PageBreak4But four years have passed since he pulled the wool over the peloton’s eyes, have they now forgotten? Four years ago the Irish economy was in the process of completely collapsing as Fianna Fail were busy passing laws which has brought this country to its knees. Today, an opinion poll has been released which declares that Fianna Fail is, once again, the most popular party in the country. A famous Bushism regarding fooling people comes to mind.

Last year, Cavendish did not perform well in Milan San Remo. He missed the split on the climb of La Manie with about 100km to go and eventually abandoned the race as a result. But last year, he was attempting to spread himself very thin in an Olympic year where he was expected to deliver.

This year, there is no Olympics. He may not even be selected for the World Road Race championships due to the hilly nature of the course. If we are to believe Cavendish that he has no plans for Milan San Remo, this leaves the only major goal of his season as the Tour de France, which is nearly five months away. Has he really no ambitions to win another edition of this monument classic? As an Irish mammy would say, ‘sure what else would he be doing’?

Cavendish vs Haussler


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  1. J Dunn - February 19, 2013 @ 10:03 am

    Perhaps the biggest issues Cavendish has to contend with are simply history and the hilly final kilometres of the course. Sprinters don’t win here that often and marked sprinters never do.

    No surprise he’s seriously downplaying his chances because his only hope is to ‘do a 2009’ and ghost in the back door when nobody is looking.

  2. Irish Peloton - February 19, 2013 @ 12:11 pm

    I wouldn’t say marked sprinters never win. Erik Zabel won four times, if he wasn’t being marked by the fourth time then there was something seriously wrong!

    I don’t doubt that it will be extremely difficult for Cavendish, but like I said above, what else would he be doing? He’s never been one to hold much stock in winning stages of relatively minor races. Besides the Tour, the only other realistic goals he could possibly have this year are Milan San Remo and Ghent Wevelgem.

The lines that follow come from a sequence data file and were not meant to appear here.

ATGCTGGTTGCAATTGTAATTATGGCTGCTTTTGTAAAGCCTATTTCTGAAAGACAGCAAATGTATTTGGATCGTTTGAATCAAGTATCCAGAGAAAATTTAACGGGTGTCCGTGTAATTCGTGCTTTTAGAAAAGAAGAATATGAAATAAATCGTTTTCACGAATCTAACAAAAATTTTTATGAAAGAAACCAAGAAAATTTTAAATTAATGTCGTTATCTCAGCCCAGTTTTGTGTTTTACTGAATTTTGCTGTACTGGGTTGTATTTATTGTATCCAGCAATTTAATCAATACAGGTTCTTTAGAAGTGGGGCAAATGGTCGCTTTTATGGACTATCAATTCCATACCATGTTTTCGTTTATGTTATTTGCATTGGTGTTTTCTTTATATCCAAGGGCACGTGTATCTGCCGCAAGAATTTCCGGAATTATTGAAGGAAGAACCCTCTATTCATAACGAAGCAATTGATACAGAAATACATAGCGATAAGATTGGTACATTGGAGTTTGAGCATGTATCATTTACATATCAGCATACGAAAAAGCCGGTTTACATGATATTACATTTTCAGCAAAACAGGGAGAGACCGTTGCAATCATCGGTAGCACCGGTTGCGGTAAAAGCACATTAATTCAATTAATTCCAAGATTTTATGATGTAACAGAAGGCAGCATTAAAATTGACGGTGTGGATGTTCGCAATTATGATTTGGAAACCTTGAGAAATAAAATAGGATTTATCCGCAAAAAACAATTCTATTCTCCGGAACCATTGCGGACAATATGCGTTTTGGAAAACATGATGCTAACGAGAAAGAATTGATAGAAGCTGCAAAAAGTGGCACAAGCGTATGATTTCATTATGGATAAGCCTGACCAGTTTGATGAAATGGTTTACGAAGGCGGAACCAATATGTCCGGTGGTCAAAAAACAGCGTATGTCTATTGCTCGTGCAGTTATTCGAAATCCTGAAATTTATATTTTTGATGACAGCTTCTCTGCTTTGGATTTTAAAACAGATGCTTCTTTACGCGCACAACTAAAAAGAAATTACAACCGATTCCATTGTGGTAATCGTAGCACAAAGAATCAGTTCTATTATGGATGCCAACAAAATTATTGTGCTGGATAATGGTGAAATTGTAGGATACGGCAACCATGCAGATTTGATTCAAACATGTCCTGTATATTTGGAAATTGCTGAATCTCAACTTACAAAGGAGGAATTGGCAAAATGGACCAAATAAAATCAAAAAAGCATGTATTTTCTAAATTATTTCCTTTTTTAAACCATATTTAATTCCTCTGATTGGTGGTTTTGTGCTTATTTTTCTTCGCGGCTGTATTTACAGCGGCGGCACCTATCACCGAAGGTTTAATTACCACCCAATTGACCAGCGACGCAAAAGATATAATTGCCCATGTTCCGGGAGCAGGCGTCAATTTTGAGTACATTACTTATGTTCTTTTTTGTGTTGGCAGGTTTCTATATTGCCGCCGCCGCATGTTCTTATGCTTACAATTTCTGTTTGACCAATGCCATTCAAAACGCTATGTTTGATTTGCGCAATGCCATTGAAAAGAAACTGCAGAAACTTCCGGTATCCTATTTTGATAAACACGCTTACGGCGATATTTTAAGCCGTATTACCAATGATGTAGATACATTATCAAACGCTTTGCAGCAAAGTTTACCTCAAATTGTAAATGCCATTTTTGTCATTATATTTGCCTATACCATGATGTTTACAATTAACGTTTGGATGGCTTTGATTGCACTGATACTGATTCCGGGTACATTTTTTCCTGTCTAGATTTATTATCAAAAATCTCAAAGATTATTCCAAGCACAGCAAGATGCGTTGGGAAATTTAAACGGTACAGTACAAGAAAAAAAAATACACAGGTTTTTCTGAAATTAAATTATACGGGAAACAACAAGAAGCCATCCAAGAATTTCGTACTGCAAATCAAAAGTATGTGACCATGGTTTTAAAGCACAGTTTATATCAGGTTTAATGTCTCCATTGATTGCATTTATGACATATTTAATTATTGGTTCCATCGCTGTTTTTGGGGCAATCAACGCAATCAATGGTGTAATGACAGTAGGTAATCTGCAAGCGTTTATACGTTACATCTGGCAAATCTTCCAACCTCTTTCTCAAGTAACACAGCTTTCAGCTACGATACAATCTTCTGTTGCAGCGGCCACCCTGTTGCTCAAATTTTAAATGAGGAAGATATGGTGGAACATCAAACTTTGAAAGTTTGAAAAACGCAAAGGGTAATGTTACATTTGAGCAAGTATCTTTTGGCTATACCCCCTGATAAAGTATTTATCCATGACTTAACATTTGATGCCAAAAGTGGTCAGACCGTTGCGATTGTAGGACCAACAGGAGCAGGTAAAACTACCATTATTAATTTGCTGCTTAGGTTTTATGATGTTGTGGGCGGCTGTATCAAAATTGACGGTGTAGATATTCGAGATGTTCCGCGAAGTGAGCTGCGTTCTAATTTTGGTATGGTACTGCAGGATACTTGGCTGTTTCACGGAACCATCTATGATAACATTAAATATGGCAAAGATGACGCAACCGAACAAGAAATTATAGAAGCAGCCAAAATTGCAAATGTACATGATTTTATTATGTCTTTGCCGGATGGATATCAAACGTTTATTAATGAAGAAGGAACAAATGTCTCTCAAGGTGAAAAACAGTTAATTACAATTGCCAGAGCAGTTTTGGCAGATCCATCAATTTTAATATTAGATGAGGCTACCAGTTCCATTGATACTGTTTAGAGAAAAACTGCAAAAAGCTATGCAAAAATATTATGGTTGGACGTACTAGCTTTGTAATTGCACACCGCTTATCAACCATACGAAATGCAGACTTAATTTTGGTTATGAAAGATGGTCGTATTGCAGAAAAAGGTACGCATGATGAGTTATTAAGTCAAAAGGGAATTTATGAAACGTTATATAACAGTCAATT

3. J. Dunn - February 19, 2013 @ 1:12 pm

    Yeah, and we all know what was going on in those achieving days of the late 1990s..!

    Looking at the list of past winners, perhaps I should have said ‘pure sprinters’. Zabel, Goss, Freire and Bettini strike me as more punchy sprinters, very different from Cavendish. MSR is about how well you accelerate up the Poggio, not in the last 200 metres…

    It should suit the new punchy man, then – Sagan.

  4. Janet Mozelewski - February 19, 2013 @ 3:44 pm

    I heard Cav make that statement in Qatar. He seriously was trying to downplay it. Not even discuss it. Which made me think…especially the phrase about it not being a race for him ‘anymore’. That one word grabbed my attention because it was like saying ‘look, I may have won back in the day but I can’t now’. Which is no doubt what he wants people to believe. The course hasn’t changed from back then….so I can’t see why he can’t win it again.

    Of course, another target for Cav which isn’t being mentioned is the Giro. Its a favorite race of his and, particularly after last year’s Ferrari crash, the tour Points Jersey that so far eludes him.
    It is fashionable to write Cav off and talk up Sagan and Griepel. However, Cav was severely restricted of course by Sky in the last TdF or those two worthies may not have had as much success. Anyone who writes Cav off in a race with any kind of probability of a sprint isn’t firing on all cylinders IMO.
    I expect the new rejuvenated and happy Cav to figure strongly in the Sanremo shake-up. The weather could throw a spanner in the S-Works but other than that…GoCav.

  5. austin - February 21, 2013 @ 1:50 pm

    Cillian, I suspect Cav says these things in order to take pressure off himself as much as anything. Perhaps he needs to play down the importance of a one day race for his own psyche, to avoid putting too much emphasis on one classic, meaning anything other than a win will be seen as a ‘failure’.

    He cannot genuinely believe he is fooling his competitors or racing fans, so it must surely be a tactic to avoid having to focus on the target in front of the media, adding pressure that might inhibit him. He seems happier to talk about the green jersey at the Tour as a target, but there he will know there are usually at least half a dozen stages he can contest, so there is ‘always tomorrow’.

  6. Simon - February 21, 2013 @ 4:56 pm

    Cavendish won the green jersey in 2011

  7. Janet Mozelewski - February 21, 2013 @ 6:06 pm

    @Simon. I know that…I meant that having won the points jersey at both the TdF and Vuelta, the Giro was the Grand Tour jersey missing from his collection Was a bit surprised that the article (which I agree with in the main) didn’t mention the Giro when it is always likely to be near the top of Cav’s list of priorities.